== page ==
Restoring forests for sustainable development: policies, practices and impacts

IUFRO's Special Project on World Forests, Society and Environment (WFSE) has started the work on a new topic focusing on forest restoration.

Atlas Mountains, Morocco. Photo: IUFRO

There is a long history of conservation, reforestation and tree planting for various purposes in different parts of the world. But, due to the continuing alarming rates of deforestation and forest degradation the past decades have seen an unprecedented increase in the acknowledgement of the urgent need to restore forest ecosystems and political commitments towards this aim.

The United Nations has declared 2021-2030 the ‘Decade of Ecosystem Restoration’ and multiple international, national and sub-national initiatives now promote the restoration of degraded forest lands. Estimates of the degraded or deforested forest lands (or landscapes) that could potentially be restored range from 0.9 to 2 billion ha (Bastin et al. 2019; Minnemeyer et al. 2011).

The Special Project on World Forests, Society and Environment (IUFRO-WFSE) will provide an overview of the history of forest restoration, current commitments, assessments of restoration potentials and current achievements, and conduct a comprehensive review of and contribute to the knowledge on institutional, social, economic, ecological and technical issues that influence forest restoration and the outcomes and impacts of restoration efforts.

The project will, among other things, discuss the different “forest restoration” concepts, definitions and datasets, as well as the related perspectives and approaches and how the different understandings are linked to current debates on the ecological, social and environmental aspects of sustainable development.

It will review forest restoration paradigms, discourses and policies and drivers of forest restoration as well as different restoration scenarios and their ecological, economic, cultural and social feasibility. It will also consider the short- and long-term costs and benefits of forest restoration and discuss technological development and advances in sivicultural and ecological management and their implications for forest restoration.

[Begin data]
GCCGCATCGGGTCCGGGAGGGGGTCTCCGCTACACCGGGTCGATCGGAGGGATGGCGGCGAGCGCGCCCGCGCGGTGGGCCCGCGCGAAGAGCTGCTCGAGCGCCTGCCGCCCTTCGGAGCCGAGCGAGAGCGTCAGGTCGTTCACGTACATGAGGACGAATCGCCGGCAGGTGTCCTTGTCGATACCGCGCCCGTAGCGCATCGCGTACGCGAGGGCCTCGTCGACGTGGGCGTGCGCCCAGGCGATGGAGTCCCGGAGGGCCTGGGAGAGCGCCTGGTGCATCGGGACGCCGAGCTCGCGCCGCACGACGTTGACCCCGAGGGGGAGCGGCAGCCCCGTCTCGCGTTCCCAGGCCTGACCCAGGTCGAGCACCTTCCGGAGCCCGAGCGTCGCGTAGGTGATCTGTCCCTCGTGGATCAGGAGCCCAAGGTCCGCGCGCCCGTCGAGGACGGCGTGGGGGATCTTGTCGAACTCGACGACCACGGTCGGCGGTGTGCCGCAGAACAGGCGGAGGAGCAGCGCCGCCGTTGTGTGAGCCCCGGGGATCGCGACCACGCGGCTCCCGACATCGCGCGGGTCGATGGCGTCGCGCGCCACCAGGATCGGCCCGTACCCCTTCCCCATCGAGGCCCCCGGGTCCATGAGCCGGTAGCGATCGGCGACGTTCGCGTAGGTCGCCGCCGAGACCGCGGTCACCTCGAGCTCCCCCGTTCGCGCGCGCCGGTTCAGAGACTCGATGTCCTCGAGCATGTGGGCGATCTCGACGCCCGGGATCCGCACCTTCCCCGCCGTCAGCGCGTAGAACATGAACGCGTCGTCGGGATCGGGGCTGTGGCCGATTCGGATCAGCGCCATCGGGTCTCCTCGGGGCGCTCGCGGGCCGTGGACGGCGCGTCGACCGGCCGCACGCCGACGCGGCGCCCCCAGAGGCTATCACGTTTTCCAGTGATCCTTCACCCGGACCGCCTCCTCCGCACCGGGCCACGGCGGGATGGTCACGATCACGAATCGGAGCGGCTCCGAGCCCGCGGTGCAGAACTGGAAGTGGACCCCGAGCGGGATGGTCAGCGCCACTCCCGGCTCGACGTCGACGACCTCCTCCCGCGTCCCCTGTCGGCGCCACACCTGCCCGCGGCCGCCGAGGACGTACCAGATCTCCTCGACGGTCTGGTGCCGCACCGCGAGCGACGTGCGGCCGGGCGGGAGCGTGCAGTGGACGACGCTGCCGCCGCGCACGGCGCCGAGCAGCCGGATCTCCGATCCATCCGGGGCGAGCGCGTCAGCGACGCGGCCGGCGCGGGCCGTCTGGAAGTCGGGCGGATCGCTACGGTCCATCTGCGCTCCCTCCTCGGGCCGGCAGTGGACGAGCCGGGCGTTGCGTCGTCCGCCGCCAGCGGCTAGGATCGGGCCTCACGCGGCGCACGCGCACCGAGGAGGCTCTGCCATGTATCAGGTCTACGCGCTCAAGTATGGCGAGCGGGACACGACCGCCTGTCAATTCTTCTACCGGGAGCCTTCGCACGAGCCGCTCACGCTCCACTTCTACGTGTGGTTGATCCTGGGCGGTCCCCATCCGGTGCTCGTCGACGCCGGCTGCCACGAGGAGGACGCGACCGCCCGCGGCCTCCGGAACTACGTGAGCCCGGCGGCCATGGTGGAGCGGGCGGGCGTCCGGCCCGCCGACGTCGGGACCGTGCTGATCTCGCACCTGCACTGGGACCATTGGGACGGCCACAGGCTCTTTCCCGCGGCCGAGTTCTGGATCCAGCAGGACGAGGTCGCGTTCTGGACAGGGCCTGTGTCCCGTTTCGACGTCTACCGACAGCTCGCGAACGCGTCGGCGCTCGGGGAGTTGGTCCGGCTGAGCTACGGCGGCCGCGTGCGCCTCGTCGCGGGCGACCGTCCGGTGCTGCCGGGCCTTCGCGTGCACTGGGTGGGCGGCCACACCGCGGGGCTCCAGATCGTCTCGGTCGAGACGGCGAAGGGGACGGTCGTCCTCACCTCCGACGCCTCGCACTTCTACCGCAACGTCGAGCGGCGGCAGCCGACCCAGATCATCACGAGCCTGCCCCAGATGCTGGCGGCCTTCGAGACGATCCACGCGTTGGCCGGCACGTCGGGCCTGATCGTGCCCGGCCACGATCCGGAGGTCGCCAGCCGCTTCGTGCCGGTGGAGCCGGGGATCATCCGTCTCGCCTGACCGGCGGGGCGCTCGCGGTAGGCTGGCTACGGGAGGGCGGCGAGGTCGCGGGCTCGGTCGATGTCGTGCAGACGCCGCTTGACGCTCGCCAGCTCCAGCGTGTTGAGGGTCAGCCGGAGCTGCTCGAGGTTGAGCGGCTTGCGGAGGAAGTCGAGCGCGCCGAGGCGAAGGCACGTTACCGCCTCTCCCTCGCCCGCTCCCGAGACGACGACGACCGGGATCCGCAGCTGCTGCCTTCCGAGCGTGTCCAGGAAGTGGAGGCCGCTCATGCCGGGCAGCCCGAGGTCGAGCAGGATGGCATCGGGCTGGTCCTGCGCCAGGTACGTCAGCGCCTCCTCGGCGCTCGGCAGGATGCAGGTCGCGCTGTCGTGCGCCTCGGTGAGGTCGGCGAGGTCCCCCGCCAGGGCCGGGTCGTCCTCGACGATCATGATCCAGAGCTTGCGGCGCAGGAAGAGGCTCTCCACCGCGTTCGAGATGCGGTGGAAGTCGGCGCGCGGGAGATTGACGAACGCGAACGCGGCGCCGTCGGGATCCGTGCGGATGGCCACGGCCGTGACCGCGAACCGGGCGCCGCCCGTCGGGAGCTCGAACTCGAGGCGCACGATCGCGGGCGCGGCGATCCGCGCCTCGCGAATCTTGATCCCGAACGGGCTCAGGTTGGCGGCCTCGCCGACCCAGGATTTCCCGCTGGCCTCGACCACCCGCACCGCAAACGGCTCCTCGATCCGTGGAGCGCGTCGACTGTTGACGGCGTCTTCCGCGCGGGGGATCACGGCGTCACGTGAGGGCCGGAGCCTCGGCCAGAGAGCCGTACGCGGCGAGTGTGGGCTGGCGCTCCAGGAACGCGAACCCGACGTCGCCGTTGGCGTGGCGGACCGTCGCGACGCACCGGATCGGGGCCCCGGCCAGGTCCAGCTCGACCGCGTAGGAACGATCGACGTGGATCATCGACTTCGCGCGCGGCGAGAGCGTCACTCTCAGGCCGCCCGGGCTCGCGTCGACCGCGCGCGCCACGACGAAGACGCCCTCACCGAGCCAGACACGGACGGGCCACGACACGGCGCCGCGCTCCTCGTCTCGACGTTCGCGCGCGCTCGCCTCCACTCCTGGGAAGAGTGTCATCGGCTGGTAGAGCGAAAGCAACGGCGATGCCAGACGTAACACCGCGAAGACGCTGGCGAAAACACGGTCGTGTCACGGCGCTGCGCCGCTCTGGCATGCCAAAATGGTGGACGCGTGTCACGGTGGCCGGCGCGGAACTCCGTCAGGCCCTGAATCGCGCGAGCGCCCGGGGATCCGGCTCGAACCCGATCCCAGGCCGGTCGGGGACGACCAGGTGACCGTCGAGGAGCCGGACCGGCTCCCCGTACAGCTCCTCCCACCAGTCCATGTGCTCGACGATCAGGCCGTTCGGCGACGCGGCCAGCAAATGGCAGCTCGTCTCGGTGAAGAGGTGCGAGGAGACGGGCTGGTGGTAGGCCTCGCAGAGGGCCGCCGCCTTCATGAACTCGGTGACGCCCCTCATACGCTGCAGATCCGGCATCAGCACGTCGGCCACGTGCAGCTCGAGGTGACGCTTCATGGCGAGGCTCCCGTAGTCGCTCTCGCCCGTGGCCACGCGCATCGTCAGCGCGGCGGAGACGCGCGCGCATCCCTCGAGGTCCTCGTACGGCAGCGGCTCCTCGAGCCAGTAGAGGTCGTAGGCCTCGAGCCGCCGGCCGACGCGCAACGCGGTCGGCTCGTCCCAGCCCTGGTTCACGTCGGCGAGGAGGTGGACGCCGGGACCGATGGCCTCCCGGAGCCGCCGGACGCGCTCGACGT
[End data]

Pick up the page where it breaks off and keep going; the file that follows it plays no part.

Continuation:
A special focus will be placed on the interrelationship between forest restoration and climate change. Furthermore, the research will review restoration in the context of local development, including governance issues, enabling conditions for restoration, and the distribution of restoration costs and benefits and related impacts on sustainable development and human well-being at the local scale.

The project is coordinated in Natural Resources Institute Finland (Luke) and it brings together scientists and experts from international research and development organizations and universities from different parts of the world, including CIFOR, ICRAF, IIASA, IUCN, WWF, EFI, University of Florida, University of Freiburg, University of Melbourne and Kyoto University, for example. The results of the project will be published as an open access book in early 2023. 

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The International Union of Forest Research Organizations (IUFRO) is a non-profit, non-governmental international network of forest scientists, which promotes global cooperation in forest-related research and enhances the understanding of the ecological, economic and social aspects of forests and trees. IUFRO unites more than 15,000 scientists in almost 700 Member Organizations in over 110 countries, and is a member of ICSU.